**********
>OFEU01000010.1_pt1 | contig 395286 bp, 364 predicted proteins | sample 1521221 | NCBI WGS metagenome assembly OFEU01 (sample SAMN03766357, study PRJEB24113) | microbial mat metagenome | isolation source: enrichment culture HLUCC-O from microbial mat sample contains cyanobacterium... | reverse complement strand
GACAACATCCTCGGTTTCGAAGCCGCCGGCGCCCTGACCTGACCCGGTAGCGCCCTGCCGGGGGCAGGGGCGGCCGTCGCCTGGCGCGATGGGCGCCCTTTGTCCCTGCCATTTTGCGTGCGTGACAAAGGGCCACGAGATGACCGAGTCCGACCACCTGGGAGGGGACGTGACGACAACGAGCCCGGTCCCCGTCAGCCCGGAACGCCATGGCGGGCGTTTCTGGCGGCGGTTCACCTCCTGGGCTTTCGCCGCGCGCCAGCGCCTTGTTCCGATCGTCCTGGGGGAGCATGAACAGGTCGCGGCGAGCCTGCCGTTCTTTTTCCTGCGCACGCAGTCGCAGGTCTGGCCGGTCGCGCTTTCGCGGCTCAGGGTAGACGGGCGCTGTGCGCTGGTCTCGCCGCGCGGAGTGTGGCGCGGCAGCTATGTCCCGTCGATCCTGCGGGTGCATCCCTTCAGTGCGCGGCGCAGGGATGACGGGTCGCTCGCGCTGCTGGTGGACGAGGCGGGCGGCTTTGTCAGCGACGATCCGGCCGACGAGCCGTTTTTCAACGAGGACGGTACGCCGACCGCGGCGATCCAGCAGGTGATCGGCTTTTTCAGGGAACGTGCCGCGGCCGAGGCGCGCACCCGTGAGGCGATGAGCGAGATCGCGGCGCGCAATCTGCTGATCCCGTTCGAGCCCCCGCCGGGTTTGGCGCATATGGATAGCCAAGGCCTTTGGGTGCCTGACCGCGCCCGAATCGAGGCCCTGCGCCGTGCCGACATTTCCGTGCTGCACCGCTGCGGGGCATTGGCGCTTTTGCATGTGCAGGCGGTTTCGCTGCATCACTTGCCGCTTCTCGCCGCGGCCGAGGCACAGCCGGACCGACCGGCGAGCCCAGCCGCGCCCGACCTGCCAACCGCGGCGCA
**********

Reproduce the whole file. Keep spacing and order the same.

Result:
>OFEU01000010.1_pt1 | contig 395286 bp, 364 predicted proteins | sample 1521221 | NCBI WGS metagenome assembly OFEU01 (sample SAMN03766357, study PRJEB24113) | microbial mat metagenome | isolation source: enrichment culture HLUCC-O from microbial mat sample contains cyanobacterium... | reverse complement strand
GACAACATCCTCGGTTTCGAAGCCGCCGGCGCCCTGACCTGACCCGGTAGCGCCCTGCCGGGGGCAGGGGCGGCCGTCGCCTGGCGCGATGGGCGCCCTTTGTCCCTGCCATTTTGCGTGCGTGACAAAGGGCCACGAGATGACCGAGTCCGACCACCTGGGAGGGGACGTGACGACAACGAGCCCGGTCCCCGTCAGCCCGGAACGCCATGGCGGGCGTTTCTGGCGGCGGTTCACCTCCTGGGCTTTCGCCGCGCGCCAGCGCCTTGTTCCGATCGTCCTGGGGGAGCATGAACAGGTCGCGGCGAGCCTGCCGTTCTTTTTCCTGCGCACGCAGTCGCAGGTCTGGCCGGTCGCGCTTTCGCGGCTCAGGGTAGACGGGCGCTGTGCGCTGGTCTCGCCGCGCGGAGTGTGGCGCGGCAGCTATGTCCCGTCGATCCTGCGGGTGCATCCCTTCAGTGCGCGGCGCAGGGATGACGGGTCGCTCGCGCTGCTGGTGGACGAGGCGGGCGGCTTTGTCAGCGACGATCCGGCCGACGAGCCGTTTTTCAACGAGGACGGTACGCCGACCGCGGCGATCCAGCAGGTGATCGGCTTTTTCAGGGAACGTGCCGCGGCCGAGGCGCGCACCCGTGAGGCGATGAGCGAGATCGCGGCGCGCAATCTGCTGATCCCGTTCGAGCCCCCGCCGGGTTTGGCGCATATGGATAGCCAAGGCCTTTGGGTGCCTGACCGCGCCCGAATCGAGGCCCTGCGCCGTGCCGACATTTCCGTGCTGCACCGCTGCGGGGCATTGGCGCTTTTGCATGTGCAGGCGGTTTCGCTGCATCACTTGCCGCTTCTCGCCGCGGCCGAGGCACAGCCGGACCGACCGGCGAGCCCAGCCGCGCCCGACCTGCCAACCGCGGCGCA